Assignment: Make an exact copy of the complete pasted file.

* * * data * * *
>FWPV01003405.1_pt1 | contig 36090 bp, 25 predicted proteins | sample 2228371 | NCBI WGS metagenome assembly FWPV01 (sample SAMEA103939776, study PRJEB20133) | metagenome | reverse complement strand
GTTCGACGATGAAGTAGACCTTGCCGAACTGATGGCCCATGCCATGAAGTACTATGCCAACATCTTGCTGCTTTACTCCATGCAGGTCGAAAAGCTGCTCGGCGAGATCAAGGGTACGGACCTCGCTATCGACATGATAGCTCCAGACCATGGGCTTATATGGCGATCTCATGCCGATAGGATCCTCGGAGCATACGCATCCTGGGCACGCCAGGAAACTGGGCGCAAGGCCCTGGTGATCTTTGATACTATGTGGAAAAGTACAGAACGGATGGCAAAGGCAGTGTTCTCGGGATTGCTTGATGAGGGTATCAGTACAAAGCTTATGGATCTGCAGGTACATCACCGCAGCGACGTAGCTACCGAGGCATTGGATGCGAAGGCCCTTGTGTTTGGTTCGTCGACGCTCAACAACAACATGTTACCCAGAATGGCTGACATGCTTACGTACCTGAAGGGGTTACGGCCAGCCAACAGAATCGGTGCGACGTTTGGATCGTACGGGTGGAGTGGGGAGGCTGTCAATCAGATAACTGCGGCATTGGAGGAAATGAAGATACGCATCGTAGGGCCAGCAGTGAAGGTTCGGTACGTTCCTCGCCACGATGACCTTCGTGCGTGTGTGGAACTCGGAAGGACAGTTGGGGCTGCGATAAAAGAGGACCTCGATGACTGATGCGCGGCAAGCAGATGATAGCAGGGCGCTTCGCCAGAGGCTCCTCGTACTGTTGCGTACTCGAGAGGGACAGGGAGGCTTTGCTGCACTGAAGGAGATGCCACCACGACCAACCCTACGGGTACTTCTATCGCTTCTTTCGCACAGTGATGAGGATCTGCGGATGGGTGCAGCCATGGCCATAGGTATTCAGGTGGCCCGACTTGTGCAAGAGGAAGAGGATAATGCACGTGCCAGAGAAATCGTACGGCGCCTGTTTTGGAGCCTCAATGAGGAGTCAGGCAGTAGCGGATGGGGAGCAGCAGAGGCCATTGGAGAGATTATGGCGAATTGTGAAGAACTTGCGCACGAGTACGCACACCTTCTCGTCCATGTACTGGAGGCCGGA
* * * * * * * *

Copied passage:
>FWPV01003405.1_pt1 | contig 36090 bp, 25 predicted proteins | sample 2228371 | NCBI WGS metagenome assembly FWPV01 (sample SAMEA103939776, study PRJEB20133) | metagenome | reverse complement strand
GTTCGACGATGAAGTAGACCTTGCCGAACTGATGGCCCATGCCATGAAGTACTATGCCAACATCTTGCTGCTTTACTCCATGCAGGTCGAAAAGCTGCTCGGCGAGATCAAGGGTACGGACCTCGCTATCGACATGATAGCTCCAGACCATGGGCTTATATGGCGATCTCATGCCGATAGGATCCTCGGAGCATACGCATCCTGGGCACGCCAGGAAACTGGGCGCAAGGCCCTGGTGATCTTTGATACTATGTGGAAAAGTACAGAACGGATGGCAAAGGCAGTGTTCTCGGGATTGCTTGATGAGGGTATCAGTACAAAGCTTATGGATCTGCAGGTACATCACCGCAGCGACGTAGCTACCGAGGCATTGGATGCGAAGGCCCTTGTGTTTGGTTCGTCGACGCTCAACAACAACATGTTACCCAGAATGGCTGACATGCTTACGTACCTGAAGGGGTTACGGCCAGCCAACAGAATCGGTGCGACGTTTGGATCGTACGGGTGGAGTGGGGAGGCTGTCAATCAGATAACTGCGGCATTGGAGGAAATGAAGATACGCATCGTAGGGCCAGCAGTGAAGGTTCGGTACGTTCCTCGCCACGATGACCTTCGTGCGTGTGTGGAACTCGGAAGGACAGTTGGGGCTGCGATAAAAGAGGACCTCGATGACTGATGCGCGGCAAGCAGATGATAGCAGGGCGCTTCGCCAGAGGCTCCTCGTACTGTTGCGTACTCGAGAGGGACAGGGAGGCTTTGCTGCACTGAAGGAGATGCCACCACGACCAACCCTACGGGTACTTCTATCGCTTCTTTCGCACAGTGATGAGGATCTGCGGATGGGTGCAGCCATGGCCATAGGTATTCAGGTGGCCCGACTTGTGCAAGAGGAAGAGGATAATGCACGTGCCAGAGAAATCGTACGGCGCCTGTTTTGGAGCCTCAATGAGGAGTCAGGCAGTAGCGGATGGGGAGCAGCAGAGGCCATTGGAGAGATTATGGCGAATTGTGAAGAACTTGCGCACGAGTACGCACACCTTCTCGTCCATGTACTGGAGGCCGGA